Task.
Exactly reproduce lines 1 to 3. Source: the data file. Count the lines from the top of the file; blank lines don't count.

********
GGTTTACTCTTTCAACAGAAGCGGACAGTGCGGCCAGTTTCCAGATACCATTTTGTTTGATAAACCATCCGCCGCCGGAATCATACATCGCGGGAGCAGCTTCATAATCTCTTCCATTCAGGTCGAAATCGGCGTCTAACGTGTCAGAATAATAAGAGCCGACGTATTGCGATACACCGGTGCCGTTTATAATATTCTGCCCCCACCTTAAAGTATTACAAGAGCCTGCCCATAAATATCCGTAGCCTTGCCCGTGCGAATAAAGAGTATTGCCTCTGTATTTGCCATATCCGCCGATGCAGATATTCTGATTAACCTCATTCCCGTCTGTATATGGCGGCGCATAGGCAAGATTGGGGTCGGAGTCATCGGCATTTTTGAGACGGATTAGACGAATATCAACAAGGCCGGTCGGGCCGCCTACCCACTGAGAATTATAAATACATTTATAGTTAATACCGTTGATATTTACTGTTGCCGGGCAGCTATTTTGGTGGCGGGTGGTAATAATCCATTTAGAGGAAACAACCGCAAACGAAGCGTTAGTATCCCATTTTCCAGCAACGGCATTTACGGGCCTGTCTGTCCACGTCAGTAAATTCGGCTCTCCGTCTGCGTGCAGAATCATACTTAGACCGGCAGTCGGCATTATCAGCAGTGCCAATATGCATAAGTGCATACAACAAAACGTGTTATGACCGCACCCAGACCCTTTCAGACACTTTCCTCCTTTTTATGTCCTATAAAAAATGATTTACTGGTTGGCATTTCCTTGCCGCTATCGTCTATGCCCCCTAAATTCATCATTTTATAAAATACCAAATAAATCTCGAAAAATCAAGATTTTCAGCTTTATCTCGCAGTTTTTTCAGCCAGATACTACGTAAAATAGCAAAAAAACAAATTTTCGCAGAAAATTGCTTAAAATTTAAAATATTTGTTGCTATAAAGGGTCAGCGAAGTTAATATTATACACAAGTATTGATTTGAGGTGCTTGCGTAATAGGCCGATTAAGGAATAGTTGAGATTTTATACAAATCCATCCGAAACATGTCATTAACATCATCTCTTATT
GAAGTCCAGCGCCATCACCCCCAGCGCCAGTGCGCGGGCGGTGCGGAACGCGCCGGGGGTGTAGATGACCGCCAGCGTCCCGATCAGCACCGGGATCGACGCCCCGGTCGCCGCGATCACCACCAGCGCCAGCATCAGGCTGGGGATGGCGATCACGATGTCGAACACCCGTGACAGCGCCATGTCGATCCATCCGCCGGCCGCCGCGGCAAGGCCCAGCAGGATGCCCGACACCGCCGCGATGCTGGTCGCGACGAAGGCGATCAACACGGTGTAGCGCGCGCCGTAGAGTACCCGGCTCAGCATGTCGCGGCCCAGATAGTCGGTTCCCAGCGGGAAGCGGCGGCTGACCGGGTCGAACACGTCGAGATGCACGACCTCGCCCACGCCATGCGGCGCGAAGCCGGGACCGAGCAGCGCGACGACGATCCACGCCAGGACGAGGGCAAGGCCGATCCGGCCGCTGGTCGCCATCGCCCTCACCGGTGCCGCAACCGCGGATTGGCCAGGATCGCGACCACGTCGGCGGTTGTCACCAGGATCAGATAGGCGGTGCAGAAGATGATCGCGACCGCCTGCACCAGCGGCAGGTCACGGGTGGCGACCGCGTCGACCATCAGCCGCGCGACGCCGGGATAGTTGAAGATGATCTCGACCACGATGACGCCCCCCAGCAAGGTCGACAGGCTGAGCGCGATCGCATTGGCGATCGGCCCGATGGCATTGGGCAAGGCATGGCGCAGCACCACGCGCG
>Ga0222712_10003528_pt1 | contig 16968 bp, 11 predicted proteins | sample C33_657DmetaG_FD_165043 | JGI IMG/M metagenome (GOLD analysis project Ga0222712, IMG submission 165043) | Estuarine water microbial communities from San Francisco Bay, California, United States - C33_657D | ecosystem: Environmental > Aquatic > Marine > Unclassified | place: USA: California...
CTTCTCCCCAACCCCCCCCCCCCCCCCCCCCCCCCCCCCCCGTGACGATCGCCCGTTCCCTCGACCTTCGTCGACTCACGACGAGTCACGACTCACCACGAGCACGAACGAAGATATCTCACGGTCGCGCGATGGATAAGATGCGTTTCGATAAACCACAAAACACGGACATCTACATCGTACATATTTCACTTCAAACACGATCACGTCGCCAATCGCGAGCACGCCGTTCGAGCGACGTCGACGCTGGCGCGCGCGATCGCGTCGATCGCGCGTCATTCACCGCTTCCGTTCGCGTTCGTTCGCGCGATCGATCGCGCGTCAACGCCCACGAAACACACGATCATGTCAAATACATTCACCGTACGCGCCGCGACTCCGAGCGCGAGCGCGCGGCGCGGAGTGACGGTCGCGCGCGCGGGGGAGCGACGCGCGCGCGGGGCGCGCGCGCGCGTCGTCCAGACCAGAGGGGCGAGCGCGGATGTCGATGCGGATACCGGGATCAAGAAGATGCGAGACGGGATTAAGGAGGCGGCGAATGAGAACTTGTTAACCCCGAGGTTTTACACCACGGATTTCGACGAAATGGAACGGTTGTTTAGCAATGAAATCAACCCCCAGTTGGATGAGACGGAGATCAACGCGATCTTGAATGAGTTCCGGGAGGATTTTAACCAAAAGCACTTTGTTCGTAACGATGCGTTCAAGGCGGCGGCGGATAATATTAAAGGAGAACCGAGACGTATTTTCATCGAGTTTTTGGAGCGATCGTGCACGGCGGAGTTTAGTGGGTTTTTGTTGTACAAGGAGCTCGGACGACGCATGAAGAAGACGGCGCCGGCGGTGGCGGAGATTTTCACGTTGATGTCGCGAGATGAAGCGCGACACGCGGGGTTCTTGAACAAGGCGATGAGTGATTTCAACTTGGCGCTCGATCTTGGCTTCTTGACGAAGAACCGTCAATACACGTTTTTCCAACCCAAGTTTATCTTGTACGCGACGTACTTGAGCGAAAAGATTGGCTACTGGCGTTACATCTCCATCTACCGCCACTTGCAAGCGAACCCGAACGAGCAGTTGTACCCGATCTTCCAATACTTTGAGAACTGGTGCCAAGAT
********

GGTTTACTCTTTCAACAGAAGCGGACAGTGCGGCCAGTTTCCAGATACCATTTTGTTTGATAAACCATCCGCCGCCGGAATCATACATCGCGGGAGCAGCTTCATAATCTCTTCCATTCAGGTCGAAATCGGCGTCTAACGTGTCAGAATAATAAGAGCCGACGTATTGCGATACACCGGTGCCGTTTATAATATTCTGCCCCCACCTTAAAGTATTACAAGAGCCTGCCCATAAATATCCGTAGCCTTGCCCGTGCGAATAAAGAGTATTGCCTCTGTATTTGCCATATCCGCCGATGCAGATATTCTGATTAACCTCATTCCCGTCTGTATATGGCGGCGCATAGGCAAGATTGGGGTCGGAGTCATCGGCATTTTTGAGACGGATTAGACGAATATCAACAAGGCCGGTCGGGCCGCCTACCCACTGAGAATTATAAATACATTTATAGTTAATACCGTTGATATTTACTGTTGCCGGGCAGCTATTTTGGTGGCGGGTGGTAATAATCCATTTAGAGGAAACAACCGCAAACGAAGCGTTAGTATCCCATTTTCCAGCAACGGCATTTACGGGCCTGTCTGTCCACGTCAGTAAATTCGGCTCTCCGTCTGCGTGCAGAATCATACTTAGACCGGCAGTCGGCATTATCAGCAGTGCCAATATGCATAAGTGCATACAACAAAACGTGTTATGACCGCACCCAGACCCTTTCAGACACTTTCCTCCTTTTTATGTCCTATAAAAAATGATTTACTGGTTGGCATTTCCTTGCCGCTATCGTCTATGCCCCCTAAATTCATCATTTTATAAAATACCAAATAAATCTCGAAAAATCAAGATTTTCAGCTTTATCTCGCAGTTTTTTCAGCCAGATACTACGTAAAATAGCAAAAAAACAAATTTTCGCAGAAAATTGCTTAAAATTTAAAATATTTGTTGCTATAAAGGGTCAGCGAAGTTAATATTATACACAAGTATTGATTTGAGGTGCTTGCGTAATAGGCCGATTAAGGAATAGTTGAGATTTTATACAAATCCATCCGAAACATGTCATTAACATCATCTCTTATT
GAAGTCCAGCGCCATCACCCCCAGCGCCAGTGCGCGGGCGGTGCGGAACGCGCCGGGGGTGTAGATGACCGCCAGCGTCCCGATCAGCACCGGGATCGACGCCCCGGTCGCCGCGATCACCACCAGCGCCAGCATCAGGCTGGGGATGGCGATCACGATGTCGAACACCCGTGACAGCGCCATGTCGATCCATCCGCCGGCCGCCGCGGCAAGGCCCAGCAGGATGCCCGACACCGCCGCGATGCTGGTCGCGACGAAGGCGATCAACACGGTGTAGCGCGCGCCGTAGAGTACCCGGCTCAGCATGTCGCGGCCCAGATAGTCGGTTCCCAGCGGGAAGCGGCGGCTGACCGGGTCGAACACGTCGAGATGCACGACCTCGCCCACGCCATGCGGCGCGAAGCCGGGACCGAGCAGCGCGACGACGATCCACGCCAGGACGAGGGCAAGGCCGATCCGGCCGCTGGTCGCCATCGCCCTCACCGGTGCCGCAACCGCGGATTGGCCAGGATCGCGACCACGTCGGCGGTTGTCACCAGGATCAGATAGGCGGTGCAGAAGATGATCGCGACCGCCTGCACCAGCGGCAGGTCACGGGTGGCGACCGCGTCGACCATCAGCCGCGCGACGCCGGGATAGTTGAAGATGATCTCGACCACGATGACGCCCCCCAGCAAGGTCGACAGGCTGAGCGCGATCGCATTGGCGATCGGCCCGATGGCATTGGGCAAGGCATGGCGCAGCACCACGCGCG
>Ga0222712_10003528_pt1 | contig 16968 bp, 11 predicted proteins | sample C33_657DmetaG_FD_165043 | JGI IMG/M metagenome (GOLD analysis project Ga0222712, IMG submission 165043) | Estuarine water microbial communities from San Francisco Bay, California, United States - C33_657D | ecosystem: Environmental > Aquatic > Marine > Unclassified | place: USA: California...